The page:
NET::ERR_CERT_REVOKED Error In Chrome After Catalina Upgrade

If you upgraded to macOS Catalina (10.15) and use Chrome, you might be seeing this message in your web browser for websites that worked before the upgrade.

New SSL Trusted Certificate Requirements

After you upgrade to iOS 13 or macOS 10.15 (Catalina), Apple has upped its security requirements on SSL certs.

According to Apple:

Requirements for trusted certificates in iOS 13 and macOS 10.15

All TLS server certificates must comply with these new security requirements in iOS 13 and macOS 10.15:

  • TLS server certificates and issuing CAs using RSA keys must use key sizes greater than or equal to 2048 bits. Certificates using RSA key sizes smaller than 2048 bits are no longer trusted for TLS.
  • TLS server certificates and issuing CAs must use a hash algorithm from the SHA-2 family in the signature algorithm. SHA-1 signed certificates are no longer trusted for TLS.
  • TLS server certificates must present the DNS name of the server in the Subject Alternative Name extension of the certificate. DNS names in the CommonName of a certificate are no longer trusted.

Additionally, all TLS server certificates issued after July 1, 2019 (as indicated in the NotBefore field of the certificate) must follow these guidelines:

  • TLS server certificates must contain an ExtendedKeyUsage (EKU) extension containing the id-kp-serverAuth OID.
  • TLS server certificates must have a validity period of 825 days or fewer (as expressed in the NotBefore and NotAfter fields of the certificate).

Connections to TLS servers violating these new requirements will fail and may cause network failures, apps to fail, and websites to not load in Safari in iOS 13 and macOS 10.15.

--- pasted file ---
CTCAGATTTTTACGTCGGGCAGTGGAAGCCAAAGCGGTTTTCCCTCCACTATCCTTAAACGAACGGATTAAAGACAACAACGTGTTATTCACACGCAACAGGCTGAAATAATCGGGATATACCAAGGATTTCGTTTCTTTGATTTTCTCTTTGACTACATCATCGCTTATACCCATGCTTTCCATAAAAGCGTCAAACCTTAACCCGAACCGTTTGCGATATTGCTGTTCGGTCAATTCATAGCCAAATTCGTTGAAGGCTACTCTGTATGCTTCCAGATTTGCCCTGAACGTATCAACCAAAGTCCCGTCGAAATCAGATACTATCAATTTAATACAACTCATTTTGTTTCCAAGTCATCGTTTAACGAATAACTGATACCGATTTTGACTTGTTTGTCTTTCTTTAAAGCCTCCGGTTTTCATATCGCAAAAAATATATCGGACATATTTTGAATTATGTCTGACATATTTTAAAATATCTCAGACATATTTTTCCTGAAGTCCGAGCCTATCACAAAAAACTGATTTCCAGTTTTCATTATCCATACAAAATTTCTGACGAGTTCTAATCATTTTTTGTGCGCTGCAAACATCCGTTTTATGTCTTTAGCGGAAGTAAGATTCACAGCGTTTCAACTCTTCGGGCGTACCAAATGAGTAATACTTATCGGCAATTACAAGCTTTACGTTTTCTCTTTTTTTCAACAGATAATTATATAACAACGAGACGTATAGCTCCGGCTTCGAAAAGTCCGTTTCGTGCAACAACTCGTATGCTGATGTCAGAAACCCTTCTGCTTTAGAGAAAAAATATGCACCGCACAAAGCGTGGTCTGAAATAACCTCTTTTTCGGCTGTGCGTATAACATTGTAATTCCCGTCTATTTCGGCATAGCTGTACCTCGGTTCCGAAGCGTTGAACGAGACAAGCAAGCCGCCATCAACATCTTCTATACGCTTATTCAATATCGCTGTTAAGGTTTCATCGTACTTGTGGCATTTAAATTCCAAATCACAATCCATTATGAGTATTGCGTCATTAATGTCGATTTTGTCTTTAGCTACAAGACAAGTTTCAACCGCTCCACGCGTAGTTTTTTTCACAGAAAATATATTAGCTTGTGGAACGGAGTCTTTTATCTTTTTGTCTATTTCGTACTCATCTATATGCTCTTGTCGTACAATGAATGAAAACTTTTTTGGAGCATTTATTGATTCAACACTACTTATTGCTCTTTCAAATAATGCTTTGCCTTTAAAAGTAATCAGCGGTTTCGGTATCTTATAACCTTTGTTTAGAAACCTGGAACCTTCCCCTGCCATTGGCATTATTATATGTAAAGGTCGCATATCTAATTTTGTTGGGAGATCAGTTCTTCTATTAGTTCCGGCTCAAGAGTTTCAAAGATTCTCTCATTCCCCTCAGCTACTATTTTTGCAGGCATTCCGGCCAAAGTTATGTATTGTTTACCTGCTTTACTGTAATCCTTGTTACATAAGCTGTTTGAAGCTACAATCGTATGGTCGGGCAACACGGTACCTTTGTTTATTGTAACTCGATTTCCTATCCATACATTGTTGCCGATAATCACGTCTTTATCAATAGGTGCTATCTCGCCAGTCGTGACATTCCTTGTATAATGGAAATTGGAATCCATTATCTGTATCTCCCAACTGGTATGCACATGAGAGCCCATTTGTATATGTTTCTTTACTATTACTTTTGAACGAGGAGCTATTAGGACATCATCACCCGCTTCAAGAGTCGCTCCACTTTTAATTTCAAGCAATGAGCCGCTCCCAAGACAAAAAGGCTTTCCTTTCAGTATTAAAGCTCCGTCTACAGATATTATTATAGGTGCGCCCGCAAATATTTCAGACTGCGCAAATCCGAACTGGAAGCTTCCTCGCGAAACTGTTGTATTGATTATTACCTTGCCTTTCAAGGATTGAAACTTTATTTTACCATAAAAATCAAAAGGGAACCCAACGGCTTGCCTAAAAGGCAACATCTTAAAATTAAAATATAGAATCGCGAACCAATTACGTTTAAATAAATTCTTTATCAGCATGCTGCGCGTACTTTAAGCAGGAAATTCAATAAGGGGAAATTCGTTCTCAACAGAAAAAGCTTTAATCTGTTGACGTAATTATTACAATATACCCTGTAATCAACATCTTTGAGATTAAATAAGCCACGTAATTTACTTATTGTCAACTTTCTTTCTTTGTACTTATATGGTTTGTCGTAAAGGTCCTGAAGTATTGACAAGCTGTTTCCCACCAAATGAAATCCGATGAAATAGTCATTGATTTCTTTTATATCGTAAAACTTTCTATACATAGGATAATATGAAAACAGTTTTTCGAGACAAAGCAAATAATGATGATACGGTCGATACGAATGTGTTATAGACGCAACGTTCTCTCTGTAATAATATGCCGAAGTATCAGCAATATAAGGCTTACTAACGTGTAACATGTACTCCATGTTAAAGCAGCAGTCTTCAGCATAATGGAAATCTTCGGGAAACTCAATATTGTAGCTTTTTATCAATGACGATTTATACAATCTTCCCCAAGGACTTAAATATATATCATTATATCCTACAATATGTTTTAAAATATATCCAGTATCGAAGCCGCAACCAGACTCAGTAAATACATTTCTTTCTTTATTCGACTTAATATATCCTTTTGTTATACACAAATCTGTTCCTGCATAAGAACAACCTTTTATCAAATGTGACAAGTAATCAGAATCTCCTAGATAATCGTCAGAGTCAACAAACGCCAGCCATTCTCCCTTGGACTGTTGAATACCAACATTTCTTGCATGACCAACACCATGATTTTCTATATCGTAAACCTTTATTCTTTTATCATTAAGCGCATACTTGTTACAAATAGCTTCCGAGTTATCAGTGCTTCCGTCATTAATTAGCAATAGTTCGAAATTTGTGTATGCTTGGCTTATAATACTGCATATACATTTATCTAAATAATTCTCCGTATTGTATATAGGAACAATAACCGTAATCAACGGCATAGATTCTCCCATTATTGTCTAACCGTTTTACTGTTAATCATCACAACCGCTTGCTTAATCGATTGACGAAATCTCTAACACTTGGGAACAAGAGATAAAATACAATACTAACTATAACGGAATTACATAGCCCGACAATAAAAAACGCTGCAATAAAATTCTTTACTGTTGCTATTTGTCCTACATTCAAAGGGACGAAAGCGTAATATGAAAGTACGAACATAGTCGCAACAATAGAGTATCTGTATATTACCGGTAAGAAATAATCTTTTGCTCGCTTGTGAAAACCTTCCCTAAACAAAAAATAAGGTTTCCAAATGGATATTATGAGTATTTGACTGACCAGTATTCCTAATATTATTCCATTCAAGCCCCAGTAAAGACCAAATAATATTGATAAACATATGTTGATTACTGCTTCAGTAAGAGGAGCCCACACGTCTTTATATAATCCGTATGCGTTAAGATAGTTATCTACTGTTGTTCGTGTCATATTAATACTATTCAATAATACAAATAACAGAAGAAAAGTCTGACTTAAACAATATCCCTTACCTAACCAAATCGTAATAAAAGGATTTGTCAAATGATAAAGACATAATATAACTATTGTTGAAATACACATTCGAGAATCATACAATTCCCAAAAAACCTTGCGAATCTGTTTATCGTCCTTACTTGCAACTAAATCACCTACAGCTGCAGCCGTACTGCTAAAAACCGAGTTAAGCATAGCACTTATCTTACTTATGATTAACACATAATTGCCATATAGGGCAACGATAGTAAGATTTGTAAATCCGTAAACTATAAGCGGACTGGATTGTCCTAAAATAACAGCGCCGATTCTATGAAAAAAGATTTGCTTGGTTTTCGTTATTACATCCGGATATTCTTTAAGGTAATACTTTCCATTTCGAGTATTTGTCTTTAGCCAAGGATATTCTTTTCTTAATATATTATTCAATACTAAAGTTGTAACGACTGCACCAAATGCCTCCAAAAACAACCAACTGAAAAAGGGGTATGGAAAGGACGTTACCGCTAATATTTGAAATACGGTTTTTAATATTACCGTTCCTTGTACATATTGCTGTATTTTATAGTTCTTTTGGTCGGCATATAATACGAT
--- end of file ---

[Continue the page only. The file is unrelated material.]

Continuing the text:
How to Fix NET::ERR_CERT_REVOKED Error In Chrome After Catalina Upgrade

Update the Server Certificate to Meet New Standards

This one should be obvious, but sometimes getting the server owner to do such a thing might not be a quick fix.

How to “Always Trust” an SSL Certificate From a Website

  • press cmd + space
  • type terminal
  • press enter
  • cd to your home directory
    • cd ~
      				
  • Download the SSL Certificate from the remote web server and save it to a filename called ‘mycertfile.pem’ by pasting in this syntax.
    • openssl s_client -showcerts -connect remote.server.FQDN.com:443 </dev/null 2>/dev/null|openssl x509 -outform PEM >mycertfile.pem
    • For example, if the remote server Fully Qualified Domain Name (FQDN) is funnycats.com the syntax would look like this…
      • openssl s_client -showcerts -connect funnycats.com:443 </dev/null 2>/dev/null|openssl x509 -outform PEM >mycertfile.pem
        						
  • Open keychain access
    • press cmd + space
    • type keychain access
  • press enter
    • Click on login on the top left
    • Click on Certificates in the bottom left
  • Click the + plus sign on the top left
    • A popup window will appear and navigate to your home directory and select the mycertfile.pem
    • Click open
  • Scroll down to the certficate name, should be the fully qualified hostname of the remote server, like funnycats.com or whatever.
    • Right-Click on it and Select Get Info
    • Click the Trust Section to expand it
    • In the box that says, “When using this certificate:” Select “Always Trust” from the drop down.
  • Close the window, by clicking the red ‘x’ close button
    • A pop-up will appear asking you for your username and password to update the settings
  • Enter your username and password and click “update settings”
  • You are all set!

About Daniel Fredrick

Technology enthusiast, Programmer, Network Engineer CCIE# 17094

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